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Six-year old Ashish Sinha is a marketer’s delight. He ensures that his parents – Ashutosh and Smita Sinha – are constantly visiting malls and shops to comply with his latest fancies. The doting parents also entertain him, as they feel he should have the best. Of course, Ashish does know how to influence their decision making – a little tantrum, a few shrieks and tears does the trick.
In fact, his parents end up having constant fights because if one wishes to be tough, the other ends does not agree. But since the couple is not able to spend enough time with Ashish, they spend lavishly in buying him toys, gifts, etc.
Despite this, there is no end to the boy's demands. So, even though there is a realisation that things are beginning to go out of hand, they are hoping for the best.
Some start by opening a bank account with the very gifts that they receive from family and friends on his birth. And slowly, the child is taught to understand the numbers. Even banks such as HDFC Bank and ICICI Bank have started bank accounts specially meant for children. The minimum limit to be maintained in these accounts is lower than ones for elders. The limit on spends are lower as well. For instance, ICICI Bank gives three limits for daily expenses to Rs 1,000/2,500/5,000. There are quite a few other steps that one can take.
Save first and then buy: It’s very natural for parents to buy toys for their kids when they are small. But the problem occurs when the child receives more than what he needs. In case your child demands a particular gift, you can convey in a subtle manner “he needs to earn that toy, like how you earn your income”.
If the toy costs Rs 200, then put a tag of the same amount on the piggy bank. Then tell your child that for every chore that he does or helps you, you will pay him, say, Rs 5 or Rs 10 and he can deposit the same in that piggy bank. Keep a small diary (for kids more than 7 years) and note down the amount which is deposited. The chores can be very simple ones, such as cleaning his study table, keeping his toys in proper place, helping you lay the table for dinner or helping an elderly neighbour with her shopping bags. Try to relate the work that you do and how you earn your income. Once the required amount is deposited in the piggy bank, you can help your kid buy the toy of his choice with the money saved, or in this case, earned by him.
In case you are planning in advance for a small birthday party, then you can maintain a larger piggy bank. This will help your child understand that his birthday will cost more money and he needs to save more for it.
Likewise you can create a few piggy banks of different sizes and put a tag on it for different purposes, such as school stationery, picnic or toys. This will help him understand the significance of allocation and budgeting. Initially, the child may not take it seriously and may treat it as a game. But slowly he will understand the concept of saving and budgeting according to his needs.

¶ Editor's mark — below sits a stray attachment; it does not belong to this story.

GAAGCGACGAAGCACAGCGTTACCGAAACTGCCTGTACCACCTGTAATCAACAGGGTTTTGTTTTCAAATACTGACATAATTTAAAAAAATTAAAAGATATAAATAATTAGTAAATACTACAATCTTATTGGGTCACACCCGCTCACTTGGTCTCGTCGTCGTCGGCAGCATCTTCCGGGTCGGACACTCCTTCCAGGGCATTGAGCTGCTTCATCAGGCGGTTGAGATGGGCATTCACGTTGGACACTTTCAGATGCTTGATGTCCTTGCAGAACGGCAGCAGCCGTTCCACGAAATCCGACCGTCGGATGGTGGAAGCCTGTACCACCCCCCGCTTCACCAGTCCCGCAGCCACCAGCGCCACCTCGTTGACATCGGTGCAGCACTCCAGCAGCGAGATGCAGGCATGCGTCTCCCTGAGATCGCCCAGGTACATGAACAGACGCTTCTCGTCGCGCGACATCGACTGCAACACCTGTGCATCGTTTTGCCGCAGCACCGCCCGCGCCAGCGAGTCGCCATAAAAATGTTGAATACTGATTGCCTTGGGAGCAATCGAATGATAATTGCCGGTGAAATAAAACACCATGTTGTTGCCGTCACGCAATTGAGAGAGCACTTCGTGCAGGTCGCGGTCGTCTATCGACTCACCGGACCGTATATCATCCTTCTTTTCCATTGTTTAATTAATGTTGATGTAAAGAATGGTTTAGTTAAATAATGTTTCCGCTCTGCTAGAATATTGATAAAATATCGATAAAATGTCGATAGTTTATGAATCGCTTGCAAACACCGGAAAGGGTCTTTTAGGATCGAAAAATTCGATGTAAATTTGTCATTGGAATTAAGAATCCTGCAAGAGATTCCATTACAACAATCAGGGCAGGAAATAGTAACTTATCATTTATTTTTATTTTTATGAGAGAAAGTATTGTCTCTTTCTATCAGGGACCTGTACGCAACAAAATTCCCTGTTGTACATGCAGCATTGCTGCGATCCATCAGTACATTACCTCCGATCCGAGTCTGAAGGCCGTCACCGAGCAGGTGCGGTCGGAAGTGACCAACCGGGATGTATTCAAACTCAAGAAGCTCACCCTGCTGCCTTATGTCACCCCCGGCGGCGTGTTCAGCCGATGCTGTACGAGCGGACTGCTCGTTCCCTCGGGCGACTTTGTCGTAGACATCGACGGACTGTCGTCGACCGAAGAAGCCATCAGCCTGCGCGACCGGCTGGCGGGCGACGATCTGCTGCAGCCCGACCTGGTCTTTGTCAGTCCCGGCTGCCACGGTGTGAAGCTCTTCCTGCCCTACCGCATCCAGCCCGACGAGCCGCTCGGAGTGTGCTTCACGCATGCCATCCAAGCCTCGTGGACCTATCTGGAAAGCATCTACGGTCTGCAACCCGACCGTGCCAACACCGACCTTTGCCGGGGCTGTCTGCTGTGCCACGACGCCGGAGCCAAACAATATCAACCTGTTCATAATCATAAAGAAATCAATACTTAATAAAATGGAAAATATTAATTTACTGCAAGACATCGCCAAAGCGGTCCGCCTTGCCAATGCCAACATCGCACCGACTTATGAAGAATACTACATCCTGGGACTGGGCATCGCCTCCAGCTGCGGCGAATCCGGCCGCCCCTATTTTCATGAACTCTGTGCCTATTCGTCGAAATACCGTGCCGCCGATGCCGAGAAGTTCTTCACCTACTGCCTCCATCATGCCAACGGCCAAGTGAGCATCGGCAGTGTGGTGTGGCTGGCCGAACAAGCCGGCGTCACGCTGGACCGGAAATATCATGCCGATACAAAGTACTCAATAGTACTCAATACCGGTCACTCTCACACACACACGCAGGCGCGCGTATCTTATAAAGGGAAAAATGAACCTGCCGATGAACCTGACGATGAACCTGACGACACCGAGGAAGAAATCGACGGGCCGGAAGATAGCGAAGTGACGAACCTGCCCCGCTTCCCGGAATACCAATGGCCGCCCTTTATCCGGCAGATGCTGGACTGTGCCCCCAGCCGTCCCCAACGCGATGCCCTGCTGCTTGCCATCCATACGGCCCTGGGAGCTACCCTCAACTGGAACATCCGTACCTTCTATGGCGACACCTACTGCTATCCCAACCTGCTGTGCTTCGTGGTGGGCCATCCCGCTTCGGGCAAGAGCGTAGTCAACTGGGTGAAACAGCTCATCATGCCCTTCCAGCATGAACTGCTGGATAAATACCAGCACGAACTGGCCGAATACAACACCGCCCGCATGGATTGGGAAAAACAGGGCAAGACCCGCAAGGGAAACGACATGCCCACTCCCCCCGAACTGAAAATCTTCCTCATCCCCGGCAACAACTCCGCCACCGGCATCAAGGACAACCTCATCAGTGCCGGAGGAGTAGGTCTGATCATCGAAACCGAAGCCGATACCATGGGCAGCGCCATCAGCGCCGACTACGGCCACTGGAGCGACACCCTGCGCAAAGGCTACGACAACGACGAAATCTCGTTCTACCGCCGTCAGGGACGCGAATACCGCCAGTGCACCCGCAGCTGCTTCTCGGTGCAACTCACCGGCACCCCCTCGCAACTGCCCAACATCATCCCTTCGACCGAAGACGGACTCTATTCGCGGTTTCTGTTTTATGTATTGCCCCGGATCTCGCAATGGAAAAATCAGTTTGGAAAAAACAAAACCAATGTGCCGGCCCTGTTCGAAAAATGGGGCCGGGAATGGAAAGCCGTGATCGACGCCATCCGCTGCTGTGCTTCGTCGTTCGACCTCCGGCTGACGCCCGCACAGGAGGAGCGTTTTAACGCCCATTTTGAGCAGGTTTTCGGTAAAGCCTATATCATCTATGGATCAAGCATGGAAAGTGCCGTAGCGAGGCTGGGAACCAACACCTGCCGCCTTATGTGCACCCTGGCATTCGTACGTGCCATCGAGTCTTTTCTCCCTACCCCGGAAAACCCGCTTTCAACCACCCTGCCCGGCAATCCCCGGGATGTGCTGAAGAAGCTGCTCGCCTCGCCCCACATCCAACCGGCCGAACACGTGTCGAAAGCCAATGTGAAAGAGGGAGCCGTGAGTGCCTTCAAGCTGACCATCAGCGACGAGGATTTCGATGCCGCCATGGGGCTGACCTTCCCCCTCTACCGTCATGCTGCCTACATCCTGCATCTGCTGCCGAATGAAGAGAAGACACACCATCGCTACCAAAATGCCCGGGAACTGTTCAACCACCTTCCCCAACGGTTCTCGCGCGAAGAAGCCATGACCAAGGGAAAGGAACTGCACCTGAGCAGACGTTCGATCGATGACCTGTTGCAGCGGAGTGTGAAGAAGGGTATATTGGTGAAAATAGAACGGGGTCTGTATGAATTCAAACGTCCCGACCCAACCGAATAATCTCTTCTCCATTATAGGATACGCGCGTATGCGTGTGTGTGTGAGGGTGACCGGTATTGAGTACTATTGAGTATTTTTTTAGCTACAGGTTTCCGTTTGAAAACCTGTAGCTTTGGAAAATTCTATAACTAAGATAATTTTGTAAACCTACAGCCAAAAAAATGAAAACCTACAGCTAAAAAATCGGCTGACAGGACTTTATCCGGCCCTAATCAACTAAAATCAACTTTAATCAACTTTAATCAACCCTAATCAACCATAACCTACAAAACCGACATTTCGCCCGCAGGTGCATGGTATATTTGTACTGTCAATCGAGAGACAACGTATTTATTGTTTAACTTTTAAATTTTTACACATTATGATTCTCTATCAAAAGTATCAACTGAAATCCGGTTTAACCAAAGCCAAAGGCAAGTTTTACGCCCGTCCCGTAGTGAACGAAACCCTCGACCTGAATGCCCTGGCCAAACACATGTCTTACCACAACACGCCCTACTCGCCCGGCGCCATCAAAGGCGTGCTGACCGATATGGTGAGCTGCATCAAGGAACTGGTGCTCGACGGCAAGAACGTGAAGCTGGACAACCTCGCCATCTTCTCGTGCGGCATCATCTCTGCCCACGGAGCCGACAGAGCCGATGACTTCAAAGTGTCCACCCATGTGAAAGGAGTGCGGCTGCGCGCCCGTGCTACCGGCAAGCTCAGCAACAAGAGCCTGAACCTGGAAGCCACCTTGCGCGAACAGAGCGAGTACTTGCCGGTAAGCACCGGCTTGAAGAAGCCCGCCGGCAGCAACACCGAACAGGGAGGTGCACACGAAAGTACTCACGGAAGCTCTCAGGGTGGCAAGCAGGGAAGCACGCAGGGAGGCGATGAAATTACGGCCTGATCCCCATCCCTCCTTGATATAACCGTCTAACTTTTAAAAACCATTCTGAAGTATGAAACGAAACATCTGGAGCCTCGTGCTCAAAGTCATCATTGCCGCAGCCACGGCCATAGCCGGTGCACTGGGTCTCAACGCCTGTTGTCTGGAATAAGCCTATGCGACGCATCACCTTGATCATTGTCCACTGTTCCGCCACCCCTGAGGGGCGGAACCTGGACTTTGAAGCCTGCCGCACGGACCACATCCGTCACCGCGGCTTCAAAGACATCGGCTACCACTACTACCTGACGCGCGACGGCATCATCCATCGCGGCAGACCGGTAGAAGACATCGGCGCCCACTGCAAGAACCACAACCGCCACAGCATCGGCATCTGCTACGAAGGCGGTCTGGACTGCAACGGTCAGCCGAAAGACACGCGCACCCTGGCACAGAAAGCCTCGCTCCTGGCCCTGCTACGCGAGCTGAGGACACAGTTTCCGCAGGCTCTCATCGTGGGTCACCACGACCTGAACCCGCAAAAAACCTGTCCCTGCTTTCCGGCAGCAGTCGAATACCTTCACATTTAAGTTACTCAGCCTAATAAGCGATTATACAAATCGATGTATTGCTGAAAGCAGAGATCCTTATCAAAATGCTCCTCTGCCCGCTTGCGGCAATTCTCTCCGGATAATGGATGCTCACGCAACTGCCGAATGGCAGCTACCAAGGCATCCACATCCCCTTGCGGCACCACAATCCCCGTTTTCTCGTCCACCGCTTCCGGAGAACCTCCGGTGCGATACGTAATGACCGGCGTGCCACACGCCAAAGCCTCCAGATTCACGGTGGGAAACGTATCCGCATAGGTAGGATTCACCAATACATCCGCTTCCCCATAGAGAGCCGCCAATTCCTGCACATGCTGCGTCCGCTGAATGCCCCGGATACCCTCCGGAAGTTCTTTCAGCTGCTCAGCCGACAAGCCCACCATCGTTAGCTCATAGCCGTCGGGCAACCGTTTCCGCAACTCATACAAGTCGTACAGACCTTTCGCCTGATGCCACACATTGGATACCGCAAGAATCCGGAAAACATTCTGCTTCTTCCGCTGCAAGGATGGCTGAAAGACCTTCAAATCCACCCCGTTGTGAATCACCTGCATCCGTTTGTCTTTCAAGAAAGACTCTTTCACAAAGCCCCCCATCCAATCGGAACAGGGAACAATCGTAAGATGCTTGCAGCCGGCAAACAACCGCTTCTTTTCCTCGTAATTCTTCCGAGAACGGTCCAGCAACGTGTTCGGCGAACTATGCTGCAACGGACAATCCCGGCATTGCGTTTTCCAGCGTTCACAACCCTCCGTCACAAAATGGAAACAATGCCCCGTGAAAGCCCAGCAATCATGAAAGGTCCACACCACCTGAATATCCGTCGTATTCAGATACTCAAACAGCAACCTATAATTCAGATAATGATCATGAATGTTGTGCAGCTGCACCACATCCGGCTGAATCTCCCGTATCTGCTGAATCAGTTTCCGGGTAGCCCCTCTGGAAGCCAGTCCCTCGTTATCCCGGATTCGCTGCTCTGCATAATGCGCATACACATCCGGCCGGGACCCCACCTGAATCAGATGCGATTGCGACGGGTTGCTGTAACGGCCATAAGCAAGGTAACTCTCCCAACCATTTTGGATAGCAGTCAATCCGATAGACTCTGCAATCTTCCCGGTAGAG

Reward your child: Once your child starts following the savings game on a regular basis, reward him with an ice-cream or his favorite chocolate the moment he is able to save enough for the earmarked goal. Show him how happy you are to see that your kid has achieved a particular goal. At that moment try to relate your purchases. For instance, how you saved to buy your plasma television or your house and the feelings that you went through when you were able to achieve them.
Start early in life: Parents often make the mistake of waiting for too long to teach their children the savings habit. If you do, it is possible that it may be too late for your child to learn the virtues of saving.
Values and good habits instilled at an early age will go a long way in ensuring that your kid will be able to manage his financial life well when he finally starts earning in later years.
A six-year-old kid such as Ashish is exposed to a lot more information today than most would have been a couple of decades back. There are plenty of advertisements on the television, internet and books that specifically target children.
Companies know the kind of power children have over their parents and exploit this. By succumbing to a child’s demands, parents try to find the easy way out and buy peace at a price. For the children, there is peer pressure as well. If a friend has an expensive phone or an Ipod, others wish to own the same thing. Worse still, there is significant duplication as well. So, an Ipod replaces an mp3 player when both play music.
We, as parents, are responsible to a large extent for most of the problems related to our kids. For instance, have we ever tried to make our children understand how we earn our livelihood? Have we tried to explain to them concepts of saving and expenses? One need not be a financial guru for teaching basic financial concepts to our kids. But following a few steps and consistently does ensure that things don’t get out The writer is chief planner, Proficient Financial Planners.